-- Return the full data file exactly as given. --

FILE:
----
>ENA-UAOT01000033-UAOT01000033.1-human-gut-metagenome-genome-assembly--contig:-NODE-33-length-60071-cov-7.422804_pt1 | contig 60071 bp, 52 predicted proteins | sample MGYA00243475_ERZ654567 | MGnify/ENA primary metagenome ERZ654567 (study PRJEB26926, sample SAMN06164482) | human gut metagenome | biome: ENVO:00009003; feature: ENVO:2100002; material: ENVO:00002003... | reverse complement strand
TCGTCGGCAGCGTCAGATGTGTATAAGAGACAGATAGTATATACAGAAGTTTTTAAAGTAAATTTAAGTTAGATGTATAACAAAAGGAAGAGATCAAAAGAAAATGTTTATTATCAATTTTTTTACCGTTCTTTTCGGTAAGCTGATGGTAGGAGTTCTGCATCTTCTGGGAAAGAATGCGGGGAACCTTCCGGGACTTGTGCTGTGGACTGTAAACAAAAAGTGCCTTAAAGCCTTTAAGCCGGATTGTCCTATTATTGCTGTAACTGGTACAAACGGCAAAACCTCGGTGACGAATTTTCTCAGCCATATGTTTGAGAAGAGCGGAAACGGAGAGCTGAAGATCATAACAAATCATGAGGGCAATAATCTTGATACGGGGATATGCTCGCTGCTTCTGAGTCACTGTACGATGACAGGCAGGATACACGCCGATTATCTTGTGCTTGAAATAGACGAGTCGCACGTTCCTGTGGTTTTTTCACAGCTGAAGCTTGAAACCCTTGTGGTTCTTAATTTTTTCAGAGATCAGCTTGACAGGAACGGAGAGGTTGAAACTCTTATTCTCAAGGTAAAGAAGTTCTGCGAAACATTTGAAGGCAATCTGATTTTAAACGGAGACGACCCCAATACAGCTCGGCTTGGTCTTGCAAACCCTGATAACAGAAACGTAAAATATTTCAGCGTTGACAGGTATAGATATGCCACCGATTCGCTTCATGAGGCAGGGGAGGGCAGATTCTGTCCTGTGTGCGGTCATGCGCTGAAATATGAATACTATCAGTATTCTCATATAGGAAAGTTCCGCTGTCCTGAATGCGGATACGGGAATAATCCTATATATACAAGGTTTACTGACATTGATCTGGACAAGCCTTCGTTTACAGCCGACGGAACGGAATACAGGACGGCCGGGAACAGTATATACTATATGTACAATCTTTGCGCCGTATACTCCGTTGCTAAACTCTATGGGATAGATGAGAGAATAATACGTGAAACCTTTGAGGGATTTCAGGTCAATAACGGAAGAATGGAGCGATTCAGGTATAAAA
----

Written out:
>ENA-UAOT01000033-UAOT01000033.1-human-gut-metagenome-genome-assembly--contig:-NODE-33-length-60071-cov-7.422804_pt1 | contig 60071 bp, 52 predicted proteins | sample MGYA00243475_ERZ654567 | MGnify/ENA primary metagenome ERZ654567 (study PRJEB26926, sample SAMN06164482) | human gut metagenome | biome: ENVO:00009003; feature: ENVO:2100002; material: ENVO:00002003... | reverse complement strand
TCGTCGGCAGCGTCAGATGTGTATAAGAGACAGATAGTATATACAGAAGTTTTTAAAGTAAATTTAAGTTAGATGTATAACAAAAGGAAGAGATCAAAAGAAAATGTTTATTATCAATTTTTTTACCGTTCTTTTCGGTAAGCTGATGGTAGGAGTTCTGCATCTTCTGGGAAAGAATGCGGGGAACCTTCCGGGACTTGTGCTGTGGACTGTAAACAAAAAGTGCCTTAAAGCCTTTAAGCCGGATTGTCCTATTATTGCTGTAACTGGTACAAACGGCAAAACCTCGGTGACGAATTTTCTCAGCCATATGTTTGAGAAGAGCGGAAACGGAGAGCTGAAGATCATAACAAATCATGAGGGCAATAATCTTGATACGGGGATATGCTCGCTGCTTCTGAGTCACTGTACGATGACAGGCAGGATACACGCCGATTATCTTGTGCTTGAAATAGACGAGTCGCACGTTCCTGTGGTTTTTTCACAGCTGAAGCTTGAAACCCTTGTGGTTCTTAATTTTTTCAGAGATCAGCTTGACAGGAACGGAGAGGTTGAAACTCTTATTCTCAAGGTAAAGAAGTTCTGCGAAACATTTGAAGGCAATCTGATTTTAAACGGAGACGACCCCAATACAGCTCGGCTTGGTCTTGCAAACCCTGATAACAGAAACGTAAAATATTTCAGCGTTGACAGGTATAGATATGCCACCGATTCGCTTCATGAGGCAGGGGAGGGCAGATTCTGTCCTGTGTGCGGTCATGCGCTGAAATATGAATACTATCAGTATTCTCATATAGGAAAGTTCCGCTGTCCTGAATGCGGATACGGGAATAATCCTATATATACAAGGTTTACTGACATTGATCTGGACAAGCCTTCGTTTACAGCCGACGGAACGGAATACAGGACGGCCGGGAACAGTATATACTATATGTACAATCTTTGCGCCGTATACTCCGTTGCTAAACTCTATGGGATAGATGAGAGAATAATACGTGAAACCTTTGAGGGATTTCAGGTCAATAACGGAAGAATGGAGCGATTCAGGTATAAAA